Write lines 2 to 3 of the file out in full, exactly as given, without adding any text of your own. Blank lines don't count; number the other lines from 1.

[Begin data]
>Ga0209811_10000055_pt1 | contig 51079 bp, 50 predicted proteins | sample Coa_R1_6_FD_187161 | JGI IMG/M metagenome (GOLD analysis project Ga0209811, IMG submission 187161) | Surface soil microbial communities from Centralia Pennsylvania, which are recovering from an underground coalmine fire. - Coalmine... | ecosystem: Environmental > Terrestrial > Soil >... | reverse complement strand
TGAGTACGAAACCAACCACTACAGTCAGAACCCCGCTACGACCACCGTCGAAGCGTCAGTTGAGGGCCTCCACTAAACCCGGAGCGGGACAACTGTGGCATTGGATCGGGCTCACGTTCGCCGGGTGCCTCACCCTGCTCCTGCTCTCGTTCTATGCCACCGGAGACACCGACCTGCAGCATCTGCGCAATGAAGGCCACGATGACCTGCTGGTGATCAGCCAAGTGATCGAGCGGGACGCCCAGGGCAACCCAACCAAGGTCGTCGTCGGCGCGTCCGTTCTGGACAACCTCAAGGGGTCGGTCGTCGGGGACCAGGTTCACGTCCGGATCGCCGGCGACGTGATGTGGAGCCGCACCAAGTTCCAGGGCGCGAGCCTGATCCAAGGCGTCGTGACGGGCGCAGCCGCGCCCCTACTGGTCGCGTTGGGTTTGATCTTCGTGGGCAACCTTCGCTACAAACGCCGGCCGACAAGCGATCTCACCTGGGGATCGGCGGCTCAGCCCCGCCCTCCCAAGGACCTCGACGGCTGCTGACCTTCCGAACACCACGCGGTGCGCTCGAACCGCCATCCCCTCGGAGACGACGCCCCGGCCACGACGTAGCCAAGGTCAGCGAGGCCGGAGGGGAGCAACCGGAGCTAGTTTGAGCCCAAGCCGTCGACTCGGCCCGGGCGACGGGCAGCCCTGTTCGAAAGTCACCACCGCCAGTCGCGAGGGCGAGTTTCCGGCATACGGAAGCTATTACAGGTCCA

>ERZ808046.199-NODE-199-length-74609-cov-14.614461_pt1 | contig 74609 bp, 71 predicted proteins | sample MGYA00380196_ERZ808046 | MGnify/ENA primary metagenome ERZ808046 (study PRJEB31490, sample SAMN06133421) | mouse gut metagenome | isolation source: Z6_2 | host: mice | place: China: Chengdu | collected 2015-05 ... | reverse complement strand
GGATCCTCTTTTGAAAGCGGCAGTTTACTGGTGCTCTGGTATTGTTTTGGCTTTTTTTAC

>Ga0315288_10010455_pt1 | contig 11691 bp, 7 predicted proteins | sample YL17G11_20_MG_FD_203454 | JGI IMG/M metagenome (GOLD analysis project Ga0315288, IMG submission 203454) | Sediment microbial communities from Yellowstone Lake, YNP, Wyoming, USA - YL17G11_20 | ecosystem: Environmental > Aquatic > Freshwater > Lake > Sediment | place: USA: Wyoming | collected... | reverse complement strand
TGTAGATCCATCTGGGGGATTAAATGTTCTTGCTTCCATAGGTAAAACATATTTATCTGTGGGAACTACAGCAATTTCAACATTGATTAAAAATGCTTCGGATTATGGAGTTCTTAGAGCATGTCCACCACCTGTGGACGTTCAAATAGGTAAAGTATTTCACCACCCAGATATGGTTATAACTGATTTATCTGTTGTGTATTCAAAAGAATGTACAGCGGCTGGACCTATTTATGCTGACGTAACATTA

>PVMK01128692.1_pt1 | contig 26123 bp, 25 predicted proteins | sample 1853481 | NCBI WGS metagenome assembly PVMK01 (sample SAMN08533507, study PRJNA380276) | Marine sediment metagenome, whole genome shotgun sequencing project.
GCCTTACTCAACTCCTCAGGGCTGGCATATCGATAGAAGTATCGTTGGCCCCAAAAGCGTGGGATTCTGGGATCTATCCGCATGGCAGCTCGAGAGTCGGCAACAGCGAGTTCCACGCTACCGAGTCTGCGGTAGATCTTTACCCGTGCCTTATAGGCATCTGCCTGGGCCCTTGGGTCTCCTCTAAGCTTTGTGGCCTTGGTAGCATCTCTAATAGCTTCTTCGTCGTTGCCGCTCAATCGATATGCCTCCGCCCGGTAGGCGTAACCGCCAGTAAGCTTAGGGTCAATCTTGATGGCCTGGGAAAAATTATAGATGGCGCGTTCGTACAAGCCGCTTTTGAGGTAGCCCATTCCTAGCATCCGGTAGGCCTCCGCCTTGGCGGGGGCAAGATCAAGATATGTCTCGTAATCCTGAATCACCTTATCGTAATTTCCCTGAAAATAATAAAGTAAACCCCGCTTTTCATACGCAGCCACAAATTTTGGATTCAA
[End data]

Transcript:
TGAGTACGAAACCAACCACTACAGTCAGAACCCCGCTACGACCACCGTCGAAGCGTCAGTTGAGGGCCTCCACTAAACCCGGAGCGGGACAACTGTGGCATTGGATCGGGCTCACGTTCGCCGGGTGCCTCACCCTGCTCCTGCTCTCGTTCTATGCCACCGGAGACACCGACCTGCAGCATCTGCGCAATGAAGGCCACGATGACCTGCTGGTGATCAGCCAAGTGATCGAGCGGGACGCCCAGGGCAACCCAACCAAGGTCGTCGTCGGCGCGTCCGTTCTGGACAACCTCAAGGGGTCGGTCGTCGGGGACCAGGTTCACGTCCGGATCGCCGGCGACGTGATGTGGAGCCGCACCAAGTTCCAGGGCGCGAGCCTGATCCAAGGCGTCGTGACGGGCGCAGCCGCGCCCCTACTGGTCGCGTTGGGTTTGATCTTCGTGGGCAACCTTCGCTACAAACGCCGGCCGACAAGCGATCTCACCTGGGGATCGGCGGCTCAGCCCCGCCCTCCCAAGGACCTCGACGGCTGCTGACCTTCCGAACACCACGCGGTGCGCTCGAACCGCCATCCCCTCGGAGACGACGCCCCGGCCACGACGTAGCCAAGGTCAGCGAGGCCGGAGGGGAGCAACCGGAGCTAGTTTGAGCCCAAGCCGTCGACTCGGCCCGGGCGACGGGCAGCCCTGTTCGAAAGTCACCACCGCCAGTCGCGAGGGCGAGTTTCCGGCATACGGAAGCTATTACAGGTCCA

>ERZ808046.199-NODE-199-length-74609-cov-14.614461_pt1 | contig 74609 bp, 71 predicted proteins | sample MGYA00380196_ERZ808046 | MGnify/ENA primary metagenome ERZ808046 (study PRJEB31490, sample SAMN06133421) | mouse gut metagenome | isolation source: Z6_2 | host: mice | place: China: Chengdu | collected 2015-05 ... | reverse complement strand